We all know that Bloom’s triangle/pyramid is pretty well debunked but I’d like to take a look at two different types of questions. If I was a Bloom’s supporter I’d call the first part low-order questions and the second high-order questions.
I will not do that in the way Bloom’s is often presented. The value in knowledge-based, low-order questions is two-fold. They provide a mechanism where the teacher can check if children have got what has been taught. I would place this second in value. Questions of this nature are needed to check that learning has happened and to revisit if there are significant gaps in students understanding
The second value is to support learning directly. Knowledge-based questions require the student to retrieve the information. I assume we are all well aware of the learning value of recall practice.
Ok, higher-order questions. These are not simply innately difficult but what then makes them higher-order? I suggest that such questions are ones which need the learner to connect together more than one piece of knowledge in a way they have not yet done. Hard to be sure that has not already happened as some children do go home and think about what has been taught. In that thinking, they may be linking what they have just been taught with what they already know. This is what we want our higher-order questions in class to do. Make them have to connect different pieces of information to be able to answer our questions. We are supporting their making meaning, which is what makes learning memorable.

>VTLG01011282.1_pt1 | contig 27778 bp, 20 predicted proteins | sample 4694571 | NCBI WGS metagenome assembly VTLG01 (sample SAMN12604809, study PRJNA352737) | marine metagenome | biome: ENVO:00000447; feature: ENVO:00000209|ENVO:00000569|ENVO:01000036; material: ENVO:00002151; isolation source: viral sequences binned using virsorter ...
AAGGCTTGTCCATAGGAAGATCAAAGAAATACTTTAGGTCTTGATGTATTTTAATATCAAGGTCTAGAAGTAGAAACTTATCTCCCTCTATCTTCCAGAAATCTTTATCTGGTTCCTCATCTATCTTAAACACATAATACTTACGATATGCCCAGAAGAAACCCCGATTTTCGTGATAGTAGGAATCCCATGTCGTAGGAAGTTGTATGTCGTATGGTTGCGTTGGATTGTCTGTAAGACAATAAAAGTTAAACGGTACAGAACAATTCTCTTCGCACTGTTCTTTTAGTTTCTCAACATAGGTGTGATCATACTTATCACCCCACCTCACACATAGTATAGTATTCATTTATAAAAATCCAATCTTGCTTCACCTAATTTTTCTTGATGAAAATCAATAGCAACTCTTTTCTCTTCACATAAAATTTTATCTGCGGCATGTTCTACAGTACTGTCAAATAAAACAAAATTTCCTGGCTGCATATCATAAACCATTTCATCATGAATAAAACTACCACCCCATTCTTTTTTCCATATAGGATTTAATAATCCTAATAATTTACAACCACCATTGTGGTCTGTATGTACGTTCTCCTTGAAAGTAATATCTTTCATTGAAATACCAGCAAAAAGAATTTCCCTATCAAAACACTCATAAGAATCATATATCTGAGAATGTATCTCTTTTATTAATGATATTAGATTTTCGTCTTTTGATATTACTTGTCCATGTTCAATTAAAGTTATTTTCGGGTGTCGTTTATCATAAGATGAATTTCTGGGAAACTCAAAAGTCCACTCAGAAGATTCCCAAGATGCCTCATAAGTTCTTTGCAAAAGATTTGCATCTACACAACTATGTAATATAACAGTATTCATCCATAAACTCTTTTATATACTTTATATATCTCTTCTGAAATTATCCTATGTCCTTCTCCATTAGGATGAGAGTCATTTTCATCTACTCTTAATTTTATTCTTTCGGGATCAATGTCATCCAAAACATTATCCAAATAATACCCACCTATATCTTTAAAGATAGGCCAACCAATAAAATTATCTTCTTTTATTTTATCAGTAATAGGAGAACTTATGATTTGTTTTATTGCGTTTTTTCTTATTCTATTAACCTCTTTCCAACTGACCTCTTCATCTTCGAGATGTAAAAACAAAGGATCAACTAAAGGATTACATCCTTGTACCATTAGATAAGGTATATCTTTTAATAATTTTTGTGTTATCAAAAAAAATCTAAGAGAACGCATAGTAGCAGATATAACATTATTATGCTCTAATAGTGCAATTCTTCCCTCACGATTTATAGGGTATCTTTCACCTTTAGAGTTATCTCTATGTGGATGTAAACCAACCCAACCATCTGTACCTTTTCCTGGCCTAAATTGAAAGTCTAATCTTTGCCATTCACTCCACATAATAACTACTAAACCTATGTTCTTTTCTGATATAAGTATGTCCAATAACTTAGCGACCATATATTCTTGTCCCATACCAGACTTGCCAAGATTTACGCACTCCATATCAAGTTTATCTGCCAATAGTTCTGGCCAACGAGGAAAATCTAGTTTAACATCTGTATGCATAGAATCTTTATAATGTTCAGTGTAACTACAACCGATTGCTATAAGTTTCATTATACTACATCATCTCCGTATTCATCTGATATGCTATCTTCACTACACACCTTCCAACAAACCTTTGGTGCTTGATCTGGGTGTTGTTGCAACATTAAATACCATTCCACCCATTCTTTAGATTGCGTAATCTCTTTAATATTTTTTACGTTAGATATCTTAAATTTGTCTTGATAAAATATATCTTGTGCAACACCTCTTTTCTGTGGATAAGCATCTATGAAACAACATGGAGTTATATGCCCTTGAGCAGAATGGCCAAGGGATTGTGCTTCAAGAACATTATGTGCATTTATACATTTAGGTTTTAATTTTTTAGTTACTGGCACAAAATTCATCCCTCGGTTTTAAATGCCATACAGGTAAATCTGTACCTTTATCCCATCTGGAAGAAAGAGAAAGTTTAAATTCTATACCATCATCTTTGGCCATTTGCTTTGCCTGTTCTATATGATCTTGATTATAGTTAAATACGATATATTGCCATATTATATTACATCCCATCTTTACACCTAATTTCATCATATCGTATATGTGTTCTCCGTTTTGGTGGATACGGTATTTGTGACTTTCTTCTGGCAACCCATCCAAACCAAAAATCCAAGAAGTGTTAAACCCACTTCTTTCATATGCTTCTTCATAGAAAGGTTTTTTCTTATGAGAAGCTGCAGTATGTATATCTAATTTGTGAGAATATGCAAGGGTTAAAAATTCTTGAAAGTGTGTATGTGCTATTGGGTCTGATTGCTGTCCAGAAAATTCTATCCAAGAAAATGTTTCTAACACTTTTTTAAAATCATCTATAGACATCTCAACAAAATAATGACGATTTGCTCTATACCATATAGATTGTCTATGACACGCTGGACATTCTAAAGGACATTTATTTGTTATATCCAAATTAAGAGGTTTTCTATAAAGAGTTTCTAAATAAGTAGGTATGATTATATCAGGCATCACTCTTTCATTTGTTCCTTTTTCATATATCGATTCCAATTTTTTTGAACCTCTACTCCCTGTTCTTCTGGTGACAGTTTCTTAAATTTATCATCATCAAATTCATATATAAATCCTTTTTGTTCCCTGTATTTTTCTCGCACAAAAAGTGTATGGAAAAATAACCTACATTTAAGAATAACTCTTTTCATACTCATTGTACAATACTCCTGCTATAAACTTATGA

I think that one would have to plan such questions in advance.